Self-reported individual innovative behaviour, individual thinking style, organisational climate for innovation, and leader-member exchange
Myers, Carli Jade
This research focused on the construct of self-reported individual innovative behaviour in order to provide a deeper understanding into the multi-dimensional construct of innovation within an organisation. This is because innovative behaviour within an organisation drives the organisation to achieve profit and success. The focus of this research was to consider the extent to which innovative behaviours were reported as being enacted within South African organisations; as well as organisational climate, leader-member exchange, and individual thinking styles in terms of how these factors were related to and/or predictive of individual innovation. The final sample comprised 265 South African employees working within management, product development and/or design, consulting, strategizing, advertising, or marketing (in any field). The sample was collected through non-probability, volunteer, convenience sampling. All participants were asked to complete a questionnaire pack consisting of a Self-Developed, Self-Report Demographic Questionnaire, the Self Report Measure of Individual Innovative Behaviour, the Leadership-Member Exchange Questionnaire, the Climate for Innovation Measure, and the Thinking Style Inventory. Statistical analyses indicated that participants of this study reported engaging more frequently in the conceptual (initial) phases of innovation and less frequently in the implementation (latter) phases of innovation. In terms of organisational climate, both organisational resources and organisational support were significantly related to innovative behaviour. Organisational resources also significantly predicted innovative behaviour whereas organisational support was not found to be a significant predictor of an employee’s innovative tendencies. Although LMX was significantly related to innovative behaviour, it was only a significant predictor of innovative behaviour when it was grouped with the functions of thinking styles. Innovative behaviour was also significantly and positively related to anarchic, global, internal, external, legislative, judicial, hierarchical and liberal thinking styles; and the legislative, judicial, hierarchical, global, internal, external, and liberal thinking styles significantly and positively predicted innovative behaviour; while the executive thinking style significantly and negatively predicted innovative behaviour. These results suggested that organisations who are striving to enhance their levels of innovative behaviour should be extremely mindful of their organisational climate for innovation, particularly the resources that are available to contribute to employees engaging in innovative behaviour, as well as of the quality of their leaders’ relationships with their subordinates and their workforce’s thinking styles. These findings provide a starting point from which one can work to develop effective organisational interventions, such as training programs, and / or selection and recruitment strategies, to promote and enhance individual innovative behaviour and ultimately develop the organisation. Key words: Individual innovative behaviour, individual thinking style, organisational climate for innovation, leader-member exchange.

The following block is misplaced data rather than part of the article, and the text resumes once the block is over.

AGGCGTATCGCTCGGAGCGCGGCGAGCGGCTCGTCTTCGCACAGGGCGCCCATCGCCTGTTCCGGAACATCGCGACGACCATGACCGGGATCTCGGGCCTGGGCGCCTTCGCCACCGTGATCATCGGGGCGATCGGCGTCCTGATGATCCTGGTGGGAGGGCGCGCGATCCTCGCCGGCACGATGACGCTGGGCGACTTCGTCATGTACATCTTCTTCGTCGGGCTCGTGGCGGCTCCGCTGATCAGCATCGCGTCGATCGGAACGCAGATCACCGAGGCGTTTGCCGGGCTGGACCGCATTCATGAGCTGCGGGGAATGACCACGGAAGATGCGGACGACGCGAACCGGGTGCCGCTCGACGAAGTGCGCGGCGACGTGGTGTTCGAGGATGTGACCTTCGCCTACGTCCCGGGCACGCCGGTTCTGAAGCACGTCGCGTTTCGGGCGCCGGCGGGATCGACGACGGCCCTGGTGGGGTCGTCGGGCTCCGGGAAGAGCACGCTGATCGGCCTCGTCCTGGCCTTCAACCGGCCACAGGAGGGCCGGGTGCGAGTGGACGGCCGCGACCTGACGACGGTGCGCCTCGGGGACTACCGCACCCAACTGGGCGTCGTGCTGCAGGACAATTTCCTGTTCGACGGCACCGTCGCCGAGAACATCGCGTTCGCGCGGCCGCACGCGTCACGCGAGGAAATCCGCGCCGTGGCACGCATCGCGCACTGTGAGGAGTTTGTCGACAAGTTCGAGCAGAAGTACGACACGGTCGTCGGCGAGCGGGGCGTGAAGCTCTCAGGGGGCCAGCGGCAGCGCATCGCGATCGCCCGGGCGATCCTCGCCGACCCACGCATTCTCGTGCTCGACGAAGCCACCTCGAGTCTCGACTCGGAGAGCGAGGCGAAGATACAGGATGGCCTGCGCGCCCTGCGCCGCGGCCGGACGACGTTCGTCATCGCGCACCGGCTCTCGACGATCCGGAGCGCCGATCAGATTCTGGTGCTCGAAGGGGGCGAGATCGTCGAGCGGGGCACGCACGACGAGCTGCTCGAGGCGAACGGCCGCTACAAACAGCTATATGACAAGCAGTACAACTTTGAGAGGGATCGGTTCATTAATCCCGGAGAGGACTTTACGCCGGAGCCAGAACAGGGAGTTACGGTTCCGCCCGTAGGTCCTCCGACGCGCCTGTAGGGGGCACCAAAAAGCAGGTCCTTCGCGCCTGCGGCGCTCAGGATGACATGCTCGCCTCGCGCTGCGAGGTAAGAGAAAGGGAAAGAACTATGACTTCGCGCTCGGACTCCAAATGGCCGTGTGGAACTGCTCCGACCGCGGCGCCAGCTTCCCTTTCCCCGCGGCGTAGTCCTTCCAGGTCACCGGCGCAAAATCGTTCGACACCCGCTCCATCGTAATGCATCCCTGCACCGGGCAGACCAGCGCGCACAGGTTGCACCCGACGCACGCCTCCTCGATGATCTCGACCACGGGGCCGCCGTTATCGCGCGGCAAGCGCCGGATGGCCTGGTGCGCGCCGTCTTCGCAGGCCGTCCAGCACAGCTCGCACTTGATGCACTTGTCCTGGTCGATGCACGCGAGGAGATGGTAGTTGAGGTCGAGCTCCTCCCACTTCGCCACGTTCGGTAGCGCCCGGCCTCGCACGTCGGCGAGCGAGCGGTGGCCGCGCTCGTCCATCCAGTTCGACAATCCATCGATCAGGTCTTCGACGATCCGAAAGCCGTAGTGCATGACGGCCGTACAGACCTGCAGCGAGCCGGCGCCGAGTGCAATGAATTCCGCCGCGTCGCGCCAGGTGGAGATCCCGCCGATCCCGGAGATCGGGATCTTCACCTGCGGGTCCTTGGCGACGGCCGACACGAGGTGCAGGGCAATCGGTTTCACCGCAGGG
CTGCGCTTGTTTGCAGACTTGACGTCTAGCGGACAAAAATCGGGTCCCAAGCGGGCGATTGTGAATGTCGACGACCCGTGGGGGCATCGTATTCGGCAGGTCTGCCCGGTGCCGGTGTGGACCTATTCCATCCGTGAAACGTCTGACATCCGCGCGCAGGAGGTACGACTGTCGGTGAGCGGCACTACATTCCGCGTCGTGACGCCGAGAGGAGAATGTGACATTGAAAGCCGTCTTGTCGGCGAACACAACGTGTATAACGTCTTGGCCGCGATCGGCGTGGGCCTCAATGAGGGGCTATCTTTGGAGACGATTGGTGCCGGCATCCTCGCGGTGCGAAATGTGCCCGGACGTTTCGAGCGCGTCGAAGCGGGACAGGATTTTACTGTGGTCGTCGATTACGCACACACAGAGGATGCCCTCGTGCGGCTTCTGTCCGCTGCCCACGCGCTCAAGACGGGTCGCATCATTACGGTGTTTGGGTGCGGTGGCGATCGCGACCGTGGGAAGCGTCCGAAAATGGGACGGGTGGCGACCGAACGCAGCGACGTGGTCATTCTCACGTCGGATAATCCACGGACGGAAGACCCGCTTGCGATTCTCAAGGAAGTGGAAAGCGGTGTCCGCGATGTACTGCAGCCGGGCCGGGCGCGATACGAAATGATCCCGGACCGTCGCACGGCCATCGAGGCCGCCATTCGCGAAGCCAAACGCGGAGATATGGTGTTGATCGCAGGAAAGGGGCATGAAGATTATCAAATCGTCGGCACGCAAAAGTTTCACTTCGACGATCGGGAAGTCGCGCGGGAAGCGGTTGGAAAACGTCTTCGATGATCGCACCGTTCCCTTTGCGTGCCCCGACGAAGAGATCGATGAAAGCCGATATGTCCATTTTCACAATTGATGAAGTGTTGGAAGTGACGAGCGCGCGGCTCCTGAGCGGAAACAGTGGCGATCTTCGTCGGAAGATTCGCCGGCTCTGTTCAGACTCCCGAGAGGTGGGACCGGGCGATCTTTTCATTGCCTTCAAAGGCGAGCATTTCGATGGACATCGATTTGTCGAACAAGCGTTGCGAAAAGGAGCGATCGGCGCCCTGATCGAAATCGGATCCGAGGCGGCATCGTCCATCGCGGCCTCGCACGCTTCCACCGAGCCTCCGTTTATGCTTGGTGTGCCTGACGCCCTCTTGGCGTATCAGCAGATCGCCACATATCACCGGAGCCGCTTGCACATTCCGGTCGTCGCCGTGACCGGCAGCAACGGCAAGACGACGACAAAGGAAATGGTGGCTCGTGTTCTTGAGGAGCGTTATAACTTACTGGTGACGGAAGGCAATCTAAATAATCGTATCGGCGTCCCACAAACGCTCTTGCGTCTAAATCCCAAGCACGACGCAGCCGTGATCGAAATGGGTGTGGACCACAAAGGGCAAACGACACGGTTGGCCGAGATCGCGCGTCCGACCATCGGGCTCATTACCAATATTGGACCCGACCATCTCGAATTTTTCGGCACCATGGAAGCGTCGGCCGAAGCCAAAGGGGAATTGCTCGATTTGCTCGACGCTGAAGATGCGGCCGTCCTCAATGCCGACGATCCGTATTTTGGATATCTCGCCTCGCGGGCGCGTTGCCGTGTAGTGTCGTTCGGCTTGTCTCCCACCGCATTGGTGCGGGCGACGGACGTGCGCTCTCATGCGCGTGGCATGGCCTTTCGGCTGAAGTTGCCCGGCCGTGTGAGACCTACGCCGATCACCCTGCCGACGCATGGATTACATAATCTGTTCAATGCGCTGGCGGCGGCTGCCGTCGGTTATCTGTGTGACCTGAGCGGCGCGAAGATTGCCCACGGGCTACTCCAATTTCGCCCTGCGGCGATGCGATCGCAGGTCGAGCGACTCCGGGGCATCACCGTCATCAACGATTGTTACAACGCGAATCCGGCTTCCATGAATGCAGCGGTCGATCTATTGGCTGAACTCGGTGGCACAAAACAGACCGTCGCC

“A research report submitted in partial fulfilment of the requirements for the degree of Masters in Psychology by Coursework and Research Report in the field of Organisational Psychology in the Faculty of Humanities, University of the Witwatersrand, Johannesburg on 16 March 2015”